Egypt’s Internet may be back on, but that country’s weeklong web blackout was a wake-up call to the rest of the world about just how fragile the intertubes really are. Ars Technica has a detailed technical breakdown of how Internet “kill switches” work— in Egypt’s case, it was basically just a matter of cracking down on the country’s four major ISPs — but for an at-a-glance visual distillation of the who/what/why of web censorship, it’s hard to beat this sobering set of infographics.
First, who’s doing it? The above map, based on data from the press-freedom watchdogs at Reporters Without Borders, paints a grim picture: Almost all of the industrialized “first world” Internet is moderately to pervasively censored by government authorities. There are obvious and practical reasons for having some online surveillance, but the fact that only countries like Mongolia and Madagascar have a completely open web is rather shocking to see illustrated so starkly.
Unfortunately, after a strong start, the infographic goes a bit downhill from there. Whatever info the unnamed designers pulled from the reputable sources at the Open Net Initiative gets turned into vague mush in the image above. Using circles to compare data is tricky enough to do correctly (see example #6 here), but even assuming their geometry is correct, what do those percentage values mean, exactly? Are 20% of all blogs in existence actually being censored? Or do 20% of blogs contain content that is “commonly censored,” as the caption implies?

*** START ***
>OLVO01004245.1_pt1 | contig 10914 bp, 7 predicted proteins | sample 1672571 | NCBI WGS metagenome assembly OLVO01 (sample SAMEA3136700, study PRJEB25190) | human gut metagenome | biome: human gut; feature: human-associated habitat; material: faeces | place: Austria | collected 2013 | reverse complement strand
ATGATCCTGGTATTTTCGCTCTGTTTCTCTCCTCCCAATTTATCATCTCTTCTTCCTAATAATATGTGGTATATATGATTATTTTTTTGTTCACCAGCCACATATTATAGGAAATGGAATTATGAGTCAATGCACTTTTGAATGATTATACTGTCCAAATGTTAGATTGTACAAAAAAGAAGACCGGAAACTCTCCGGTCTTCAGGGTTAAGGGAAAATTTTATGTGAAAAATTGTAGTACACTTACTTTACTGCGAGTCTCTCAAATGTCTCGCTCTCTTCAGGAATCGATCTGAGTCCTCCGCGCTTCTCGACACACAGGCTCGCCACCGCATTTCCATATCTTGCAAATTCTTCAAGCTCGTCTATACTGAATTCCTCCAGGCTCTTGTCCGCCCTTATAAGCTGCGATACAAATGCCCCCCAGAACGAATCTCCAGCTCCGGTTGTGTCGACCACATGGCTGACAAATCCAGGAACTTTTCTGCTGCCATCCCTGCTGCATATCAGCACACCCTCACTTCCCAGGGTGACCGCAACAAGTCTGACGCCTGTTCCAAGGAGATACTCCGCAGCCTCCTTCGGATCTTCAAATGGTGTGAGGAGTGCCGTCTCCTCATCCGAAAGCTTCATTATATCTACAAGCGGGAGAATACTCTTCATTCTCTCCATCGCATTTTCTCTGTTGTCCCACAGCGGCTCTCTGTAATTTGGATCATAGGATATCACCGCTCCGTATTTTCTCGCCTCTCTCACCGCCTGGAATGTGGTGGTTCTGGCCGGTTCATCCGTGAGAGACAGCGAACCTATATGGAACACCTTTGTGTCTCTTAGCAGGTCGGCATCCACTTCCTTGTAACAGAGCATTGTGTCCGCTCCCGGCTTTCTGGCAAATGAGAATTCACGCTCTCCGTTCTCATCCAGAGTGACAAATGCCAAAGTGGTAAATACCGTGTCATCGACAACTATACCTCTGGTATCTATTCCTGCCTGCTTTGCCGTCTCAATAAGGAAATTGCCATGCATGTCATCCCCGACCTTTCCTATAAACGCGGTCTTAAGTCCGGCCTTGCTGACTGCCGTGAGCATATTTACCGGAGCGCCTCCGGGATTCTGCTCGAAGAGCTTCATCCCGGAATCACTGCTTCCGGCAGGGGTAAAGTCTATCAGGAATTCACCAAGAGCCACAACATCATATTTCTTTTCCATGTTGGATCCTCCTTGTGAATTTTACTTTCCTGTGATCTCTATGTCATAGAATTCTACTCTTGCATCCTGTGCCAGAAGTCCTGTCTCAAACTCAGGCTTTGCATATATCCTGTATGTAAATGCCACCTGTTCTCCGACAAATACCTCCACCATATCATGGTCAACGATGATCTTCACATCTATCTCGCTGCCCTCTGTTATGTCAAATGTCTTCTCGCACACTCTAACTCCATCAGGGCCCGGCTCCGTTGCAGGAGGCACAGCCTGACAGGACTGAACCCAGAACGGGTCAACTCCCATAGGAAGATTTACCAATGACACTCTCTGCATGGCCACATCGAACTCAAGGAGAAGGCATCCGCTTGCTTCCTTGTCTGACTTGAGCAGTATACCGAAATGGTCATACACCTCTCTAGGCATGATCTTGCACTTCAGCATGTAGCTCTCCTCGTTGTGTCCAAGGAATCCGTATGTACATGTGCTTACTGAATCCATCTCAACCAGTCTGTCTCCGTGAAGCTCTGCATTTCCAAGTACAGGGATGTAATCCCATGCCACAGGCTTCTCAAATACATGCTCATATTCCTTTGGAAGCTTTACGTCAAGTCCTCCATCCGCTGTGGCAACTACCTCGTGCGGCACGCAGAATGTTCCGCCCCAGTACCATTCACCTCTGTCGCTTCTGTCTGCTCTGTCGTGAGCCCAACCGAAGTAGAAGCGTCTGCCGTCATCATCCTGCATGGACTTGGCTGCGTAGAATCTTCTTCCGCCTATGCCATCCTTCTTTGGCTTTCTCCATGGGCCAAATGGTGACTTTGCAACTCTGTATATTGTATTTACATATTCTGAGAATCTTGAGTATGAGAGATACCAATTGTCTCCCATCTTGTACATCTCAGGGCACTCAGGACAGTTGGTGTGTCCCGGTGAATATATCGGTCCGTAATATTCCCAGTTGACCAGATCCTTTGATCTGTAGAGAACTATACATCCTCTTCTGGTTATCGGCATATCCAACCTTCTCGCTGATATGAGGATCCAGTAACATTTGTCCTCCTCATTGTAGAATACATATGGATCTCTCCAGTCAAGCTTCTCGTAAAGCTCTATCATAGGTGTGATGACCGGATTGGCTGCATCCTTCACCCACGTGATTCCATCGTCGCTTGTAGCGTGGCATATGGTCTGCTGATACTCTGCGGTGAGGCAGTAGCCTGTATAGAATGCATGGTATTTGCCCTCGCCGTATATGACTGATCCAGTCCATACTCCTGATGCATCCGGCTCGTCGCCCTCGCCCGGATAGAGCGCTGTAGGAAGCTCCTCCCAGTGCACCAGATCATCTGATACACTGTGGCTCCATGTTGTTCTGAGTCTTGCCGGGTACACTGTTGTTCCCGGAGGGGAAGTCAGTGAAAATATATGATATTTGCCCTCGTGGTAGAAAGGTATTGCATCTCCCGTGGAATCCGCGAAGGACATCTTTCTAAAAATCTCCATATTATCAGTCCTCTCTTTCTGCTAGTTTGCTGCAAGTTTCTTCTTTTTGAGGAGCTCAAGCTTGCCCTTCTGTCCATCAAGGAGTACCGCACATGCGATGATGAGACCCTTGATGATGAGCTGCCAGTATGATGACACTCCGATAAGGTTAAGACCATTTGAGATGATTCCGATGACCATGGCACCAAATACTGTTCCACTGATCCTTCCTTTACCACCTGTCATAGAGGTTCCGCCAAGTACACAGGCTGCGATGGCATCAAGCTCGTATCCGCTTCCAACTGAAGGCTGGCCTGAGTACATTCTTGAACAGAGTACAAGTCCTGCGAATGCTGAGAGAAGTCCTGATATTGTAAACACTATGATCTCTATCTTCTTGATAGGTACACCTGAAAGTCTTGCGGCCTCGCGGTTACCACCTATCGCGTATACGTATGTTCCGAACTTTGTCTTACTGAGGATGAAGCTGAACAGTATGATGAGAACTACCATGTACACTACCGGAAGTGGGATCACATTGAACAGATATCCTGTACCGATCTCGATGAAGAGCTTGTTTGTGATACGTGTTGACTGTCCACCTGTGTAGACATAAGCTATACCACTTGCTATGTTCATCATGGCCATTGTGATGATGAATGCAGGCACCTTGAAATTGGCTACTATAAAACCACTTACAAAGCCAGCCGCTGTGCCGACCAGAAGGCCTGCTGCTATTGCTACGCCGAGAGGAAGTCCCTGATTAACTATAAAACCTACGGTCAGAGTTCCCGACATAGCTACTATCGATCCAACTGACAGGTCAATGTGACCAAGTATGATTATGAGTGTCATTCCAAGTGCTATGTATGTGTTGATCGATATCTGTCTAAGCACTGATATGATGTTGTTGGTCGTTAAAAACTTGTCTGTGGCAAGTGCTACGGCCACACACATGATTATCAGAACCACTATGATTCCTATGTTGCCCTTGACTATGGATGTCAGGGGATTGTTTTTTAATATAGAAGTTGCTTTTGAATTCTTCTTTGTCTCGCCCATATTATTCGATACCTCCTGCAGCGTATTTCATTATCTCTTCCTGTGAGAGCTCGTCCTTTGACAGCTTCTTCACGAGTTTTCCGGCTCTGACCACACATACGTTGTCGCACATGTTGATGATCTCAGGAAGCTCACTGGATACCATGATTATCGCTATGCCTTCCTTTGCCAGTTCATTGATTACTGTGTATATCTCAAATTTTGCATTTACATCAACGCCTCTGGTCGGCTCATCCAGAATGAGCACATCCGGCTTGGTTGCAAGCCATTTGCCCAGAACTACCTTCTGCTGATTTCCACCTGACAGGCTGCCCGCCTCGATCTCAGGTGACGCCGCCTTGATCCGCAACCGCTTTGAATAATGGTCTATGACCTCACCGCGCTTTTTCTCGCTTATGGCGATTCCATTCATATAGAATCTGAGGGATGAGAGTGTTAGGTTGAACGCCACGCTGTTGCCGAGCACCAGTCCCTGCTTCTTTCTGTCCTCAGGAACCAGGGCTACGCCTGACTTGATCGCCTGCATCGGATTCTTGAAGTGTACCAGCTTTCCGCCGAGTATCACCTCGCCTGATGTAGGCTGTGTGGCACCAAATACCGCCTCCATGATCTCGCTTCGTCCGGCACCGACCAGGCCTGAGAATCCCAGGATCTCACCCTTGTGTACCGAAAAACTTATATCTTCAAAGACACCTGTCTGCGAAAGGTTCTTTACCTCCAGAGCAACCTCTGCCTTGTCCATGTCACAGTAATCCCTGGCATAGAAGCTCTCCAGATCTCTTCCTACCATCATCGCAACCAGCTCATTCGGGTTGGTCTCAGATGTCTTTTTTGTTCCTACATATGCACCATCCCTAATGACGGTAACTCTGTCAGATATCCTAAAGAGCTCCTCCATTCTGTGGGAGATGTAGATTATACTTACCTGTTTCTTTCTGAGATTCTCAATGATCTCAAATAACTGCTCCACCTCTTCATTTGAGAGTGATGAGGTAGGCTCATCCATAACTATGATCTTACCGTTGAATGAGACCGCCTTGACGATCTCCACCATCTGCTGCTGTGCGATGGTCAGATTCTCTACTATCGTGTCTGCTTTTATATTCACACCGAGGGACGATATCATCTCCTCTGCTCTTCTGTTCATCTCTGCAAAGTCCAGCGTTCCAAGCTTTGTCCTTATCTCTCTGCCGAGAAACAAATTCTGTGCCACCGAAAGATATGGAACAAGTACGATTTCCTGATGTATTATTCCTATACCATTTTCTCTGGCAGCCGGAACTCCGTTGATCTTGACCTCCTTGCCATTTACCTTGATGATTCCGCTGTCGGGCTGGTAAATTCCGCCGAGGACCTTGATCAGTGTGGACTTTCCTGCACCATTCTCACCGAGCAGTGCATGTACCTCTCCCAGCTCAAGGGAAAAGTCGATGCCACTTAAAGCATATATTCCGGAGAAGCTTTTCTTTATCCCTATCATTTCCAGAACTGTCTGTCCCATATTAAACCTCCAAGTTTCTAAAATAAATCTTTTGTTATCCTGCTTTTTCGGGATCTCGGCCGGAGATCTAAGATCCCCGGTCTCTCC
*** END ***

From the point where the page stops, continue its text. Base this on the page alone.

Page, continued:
And here an unsourced Venn diagram lends visual legitimacy to what appears to be complete speculation or anecdotal observation on the part of the designers. (Those observations are probably not far off the mark, though, especially for those countries smack in the middle.) The ONI’s own interactive censorship visualizations, while not as pretty, are probably more informative.
That said, there’s no harm in whipping together a pretty-darn-good visual snapshot of the state of global web censorship while the subject happens to be hot in people’s Twitter feeds. So bravo, Yuxiyou.net! But for your next one, maybe take a little more time with the research before firing up Adobe Illustrator.